1 in 5 APAC Banks Say Tax Evasion Will More than Double in 2017 Despite New Regulation

One in five banks in Asia Pacific say that they expect tax evasion to increase 100 to 500 percent over last year’s levels, according to a recent poll by FICO. This is despite new reporting regulations being introduced this year to arrest the problem.

A further one in five senior fraud managers surveyed said they expect the increase to be up to double last year’s levels. While only 22 percent of respondents felt tax evasion would decrease this year.

This outlook comes at a significant point in time, with only five months to go until a new international standard is rolled out that governs how tax authorities in participating countries exchange data relating to the bank accounts of taxpayers.

“The goal is to make offshore tax evasion impossible,” said Dan McConaghy, president for FICO Asia-Pacific. “More than 100 jurisdictions have already signed up to the automatic exchange of information (AEOI) as part of a common reporting standard (CRS). Its introduction this year will see the initial wave of Asian countries start to share tax information on individuals from September.”

India and Korea will be the first countries to commence reporting in 2017, with Australia, New Zealand, China, Japan, Indonesia, Malaysia, Brunei, Macao, Hong Kong and Singapore due to start in September 2018.

The AEOI requirement will see bank account information reported by the banks to the domestic tax authorities, who will then exchange the data with tax authorities in partner countries.

“Tax evasion was thrust into the spotlight following the Panama Papers scandal last year,” said McConaghy. “Closer to home we have also seen high-profile tax evasion stories in Korea and India. In order to facilitate the exchange of information required, many financial institutions will need to enhance their tax compliance methods. By adopting an automated compliance process, banks will be able to implement the various identification, classification and reporting requirements in a way that is future-proof.”

Currently, banks are a long way from this goal, with 68 percent of respondents in the survey saying they do not currently have the resources or solutions to identify and report the accounts of private persons and companies to other jurisdictions.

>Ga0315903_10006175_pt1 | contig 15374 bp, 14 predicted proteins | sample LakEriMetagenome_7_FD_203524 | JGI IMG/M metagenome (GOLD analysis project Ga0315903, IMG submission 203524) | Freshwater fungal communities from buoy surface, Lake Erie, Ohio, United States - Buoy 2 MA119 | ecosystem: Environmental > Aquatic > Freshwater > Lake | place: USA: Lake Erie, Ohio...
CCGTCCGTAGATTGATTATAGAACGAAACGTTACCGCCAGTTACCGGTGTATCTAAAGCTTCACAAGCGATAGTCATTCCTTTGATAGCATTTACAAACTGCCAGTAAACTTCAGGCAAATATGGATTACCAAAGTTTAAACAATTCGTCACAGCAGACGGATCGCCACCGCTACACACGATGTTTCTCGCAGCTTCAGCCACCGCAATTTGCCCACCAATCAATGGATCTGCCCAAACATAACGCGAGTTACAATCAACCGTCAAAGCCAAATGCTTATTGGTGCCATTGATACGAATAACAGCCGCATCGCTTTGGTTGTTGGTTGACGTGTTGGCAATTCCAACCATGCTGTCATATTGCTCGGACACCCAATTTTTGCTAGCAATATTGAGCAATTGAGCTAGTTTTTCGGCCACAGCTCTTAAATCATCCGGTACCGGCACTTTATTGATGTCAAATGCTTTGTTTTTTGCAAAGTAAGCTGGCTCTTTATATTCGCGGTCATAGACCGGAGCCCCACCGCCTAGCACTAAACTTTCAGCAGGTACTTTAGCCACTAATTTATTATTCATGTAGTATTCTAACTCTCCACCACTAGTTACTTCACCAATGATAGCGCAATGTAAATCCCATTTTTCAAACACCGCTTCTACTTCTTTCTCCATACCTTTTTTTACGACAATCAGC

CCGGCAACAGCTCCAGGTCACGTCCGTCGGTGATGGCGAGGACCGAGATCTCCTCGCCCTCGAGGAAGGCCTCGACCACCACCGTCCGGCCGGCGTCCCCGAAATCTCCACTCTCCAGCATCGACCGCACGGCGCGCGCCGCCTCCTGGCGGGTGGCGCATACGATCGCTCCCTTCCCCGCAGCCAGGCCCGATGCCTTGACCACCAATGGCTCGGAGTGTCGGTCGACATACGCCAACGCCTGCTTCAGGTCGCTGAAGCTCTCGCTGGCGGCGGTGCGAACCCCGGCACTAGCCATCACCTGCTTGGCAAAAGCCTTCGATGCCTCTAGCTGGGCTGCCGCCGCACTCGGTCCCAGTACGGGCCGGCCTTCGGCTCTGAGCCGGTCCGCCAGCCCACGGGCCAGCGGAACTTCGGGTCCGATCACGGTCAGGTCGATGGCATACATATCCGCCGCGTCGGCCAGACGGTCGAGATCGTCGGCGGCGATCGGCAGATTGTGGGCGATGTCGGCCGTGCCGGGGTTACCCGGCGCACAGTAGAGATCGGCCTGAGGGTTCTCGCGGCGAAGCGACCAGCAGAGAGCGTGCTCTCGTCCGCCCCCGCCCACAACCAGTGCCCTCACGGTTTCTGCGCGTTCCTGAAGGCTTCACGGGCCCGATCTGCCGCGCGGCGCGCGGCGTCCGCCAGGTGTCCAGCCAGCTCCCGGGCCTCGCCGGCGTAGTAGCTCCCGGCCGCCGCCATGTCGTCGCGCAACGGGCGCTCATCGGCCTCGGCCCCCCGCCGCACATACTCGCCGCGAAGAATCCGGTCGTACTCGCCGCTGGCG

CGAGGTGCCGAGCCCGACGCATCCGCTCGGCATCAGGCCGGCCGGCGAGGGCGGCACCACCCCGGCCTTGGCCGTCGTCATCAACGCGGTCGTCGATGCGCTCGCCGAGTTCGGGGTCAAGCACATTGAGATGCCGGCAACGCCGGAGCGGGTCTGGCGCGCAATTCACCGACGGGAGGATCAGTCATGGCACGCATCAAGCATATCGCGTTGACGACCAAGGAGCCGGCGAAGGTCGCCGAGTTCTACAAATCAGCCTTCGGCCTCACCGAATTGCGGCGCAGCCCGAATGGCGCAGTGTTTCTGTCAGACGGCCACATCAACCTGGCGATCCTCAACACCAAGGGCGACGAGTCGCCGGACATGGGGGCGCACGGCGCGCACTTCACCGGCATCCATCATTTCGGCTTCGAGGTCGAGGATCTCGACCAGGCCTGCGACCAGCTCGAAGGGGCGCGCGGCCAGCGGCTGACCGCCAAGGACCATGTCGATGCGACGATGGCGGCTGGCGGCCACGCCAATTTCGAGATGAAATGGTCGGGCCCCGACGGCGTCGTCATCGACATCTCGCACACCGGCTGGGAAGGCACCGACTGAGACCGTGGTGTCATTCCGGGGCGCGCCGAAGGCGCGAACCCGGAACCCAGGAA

Strong link between tax evasion and money laundering

Respondents to the survey also highlighted the strong link between tax evasion and money laundering, with 81 percent saying it is critical to import new data sources like the 'Panama Papers' into anti money laundering (AML) solutions.

FICO TONBELLER’s Siron solutions address money laundering, tax evasion, know-your-customer and other compliance requirements. The data from the Panama Papers was integrated into the software last year and the AEOI requirements are also incorporated.

Interestingly, while new technological resources are being allocated to combat cybercrime and credit card fraud, only 22 percent of respondents have applied behavioral analytics to help fight financial crime. Overall, 73 percent of banks in APAC are still using rules-based systems, including all Chinese banks surveyed.

“Financial crimes such as money laundering and tax evasion are escalating in priority for governments across the globe,” said McConaghy. “As we head towards a new era of data collection and sharing in a global environment to prevent tax evasion, banks will need systems that are fast and accurate to comply.”

The survey was conducted at the annual FICO Asia Pacific Fraud Forum held in Cebu, the Philippines. A total of 37 executives from financial institutions across the region participated in the survey.

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